The panelists also had strong thoughts regarding hiring for their businesses. Shamira said, “I look for like-minded people with the same drive as myself, but not necessarily exactly like me because I want other perspectives.” Shama agreed. “Mindset is critical. Skills can be taught. In fact, I’d rather teach skills to someone with integrity.” Rossalvi reiterated that thought, “I’m trusting my dream to someone else, so I don’t put skills before personality.” Danielle expanded on that, saying, “Look for passion. Be sure someone is willing to learn. I look for people who will give their all.”

The importance of self-evaluation and assessment

“Constructive criticism helps me improve and better help others,” according to Shamira. “I continuously evaluate and define what I can do better.” Shama remarked, “Evolving is part of being in business. The world is constantly changing, you must, too.” Vanessa continued, “Self-evaluation of your time management is also important. The idea of being able to make your own schedule can be your worst enemy. You have to deliver on time.” Rossalvi noted, “At the end of the day, ask 'Did we win or lose?' Be honest—we’re not perfect. Something is wrong if no one ever tells you anything is wrong! I ask for feedback from my clients regularly and I’m open to criticism. Know your weaknesses and work on them.”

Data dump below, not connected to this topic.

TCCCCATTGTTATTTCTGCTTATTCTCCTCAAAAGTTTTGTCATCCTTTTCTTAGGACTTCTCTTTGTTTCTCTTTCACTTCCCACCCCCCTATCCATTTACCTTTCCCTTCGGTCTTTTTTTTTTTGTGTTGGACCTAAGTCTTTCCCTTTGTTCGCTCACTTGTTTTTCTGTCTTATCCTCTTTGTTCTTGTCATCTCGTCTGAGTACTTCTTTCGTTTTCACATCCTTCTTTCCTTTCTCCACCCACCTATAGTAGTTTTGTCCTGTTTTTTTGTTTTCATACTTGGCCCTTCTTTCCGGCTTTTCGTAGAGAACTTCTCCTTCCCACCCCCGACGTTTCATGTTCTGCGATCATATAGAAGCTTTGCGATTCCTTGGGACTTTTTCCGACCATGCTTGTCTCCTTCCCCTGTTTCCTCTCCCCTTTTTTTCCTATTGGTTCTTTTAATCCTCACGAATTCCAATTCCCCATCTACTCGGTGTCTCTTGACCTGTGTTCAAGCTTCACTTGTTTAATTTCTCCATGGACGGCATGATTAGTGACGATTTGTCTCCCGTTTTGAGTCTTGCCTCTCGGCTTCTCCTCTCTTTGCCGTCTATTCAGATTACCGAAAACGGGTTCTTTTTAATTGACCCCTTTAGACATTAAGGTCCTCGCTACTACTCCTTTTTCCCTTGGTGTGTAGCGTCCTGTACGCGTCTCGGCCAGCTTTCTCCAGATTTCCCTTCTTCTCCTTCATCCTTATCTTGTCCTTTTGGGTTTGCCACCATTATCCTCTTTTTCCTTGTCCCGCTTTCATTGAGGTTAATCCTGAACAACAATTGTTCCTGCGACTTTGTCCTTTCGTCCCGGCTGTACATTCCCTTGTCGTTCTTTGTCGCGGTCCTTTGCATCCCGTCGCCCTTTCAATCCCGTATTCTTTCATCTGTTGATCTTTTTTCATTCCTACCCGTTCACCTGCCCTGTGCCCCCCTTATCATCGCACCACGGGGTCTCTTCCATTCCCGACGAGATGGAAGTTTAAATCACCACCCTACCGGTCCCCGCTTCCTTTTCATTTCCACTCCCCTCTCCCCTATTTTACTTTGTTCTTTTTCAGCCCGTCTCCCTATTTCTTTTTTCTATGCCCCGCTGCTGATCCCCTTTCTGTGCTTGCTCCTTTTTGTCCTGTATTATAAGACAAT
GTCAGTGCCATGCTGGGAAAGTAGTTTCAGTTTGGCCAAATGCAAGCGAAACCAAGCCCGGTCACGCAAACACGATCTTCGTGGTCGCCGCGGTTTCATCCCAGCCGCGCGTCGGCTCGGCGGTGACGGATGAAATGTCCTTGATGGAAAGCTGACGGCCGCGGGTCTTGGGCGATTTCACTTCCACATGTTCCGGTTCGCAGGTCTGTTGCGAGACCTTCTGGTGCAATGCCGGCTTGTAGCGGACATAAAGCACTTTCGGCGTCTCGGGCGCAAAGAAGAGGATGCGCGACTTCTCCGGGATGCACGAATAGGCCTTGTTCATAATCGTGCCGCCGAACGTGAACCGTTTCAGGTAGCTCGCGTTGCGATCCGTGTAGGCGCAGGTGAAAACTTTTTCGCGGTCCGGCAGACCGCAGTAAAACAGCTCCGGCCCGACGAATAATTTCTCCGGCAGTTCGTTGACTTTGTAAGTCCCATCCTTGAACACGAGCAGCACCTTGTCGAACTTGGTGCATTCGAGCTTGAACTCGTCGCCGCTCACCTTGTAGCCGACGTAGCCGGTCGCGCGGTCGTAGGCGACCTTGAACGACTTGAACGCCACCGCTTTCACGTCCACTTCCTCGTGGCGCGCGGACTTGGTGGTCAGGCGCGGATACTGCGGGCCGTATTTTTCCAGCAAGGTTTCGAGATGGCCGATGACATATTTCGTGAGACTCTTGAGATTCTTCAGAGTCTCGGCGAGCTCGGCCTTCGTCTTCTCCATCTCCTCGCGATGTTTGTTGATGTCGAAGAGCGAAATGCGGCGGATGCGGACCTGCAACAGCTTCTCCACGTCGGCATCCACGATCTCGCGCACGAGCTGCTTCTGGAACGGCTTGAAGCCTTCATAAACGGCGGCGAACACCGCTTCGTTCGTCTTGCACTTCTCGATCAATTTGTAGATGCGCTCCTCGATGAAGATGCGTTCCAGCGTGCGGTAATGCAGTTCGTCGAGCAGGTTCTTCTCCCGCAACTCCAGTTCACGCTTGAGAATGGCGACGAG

Use all available resources

“Get involved with small business organizations,” Shama recommended. “And use the resources in your community.” Shamira said, “Network with like-minded people and get involved with showcases and local business events.” Vanessa added, “It’s all about networking. The more people you meet, the more people there are talking about your business. The Berkeley professors and staff were also a great resource. They give you the fire and really want you to succeed.” Both Rossalvi and Danielle suggested outside resources such as books, podcasts for learning new aspects related to your business venture. “Get a set of earbuds and a subscription to Amazon Audible,” offered Rossalvi, while Danielle advised, “There are no excuses—the internet has answers. Find credible sources and utilize everything around you.” Michael Iris noted, “Reach out to Career Services. There are more than 65,000 Berkeley grads around the world who are doing amazing things. You can tap into their knowledge. Successful people want to give back!”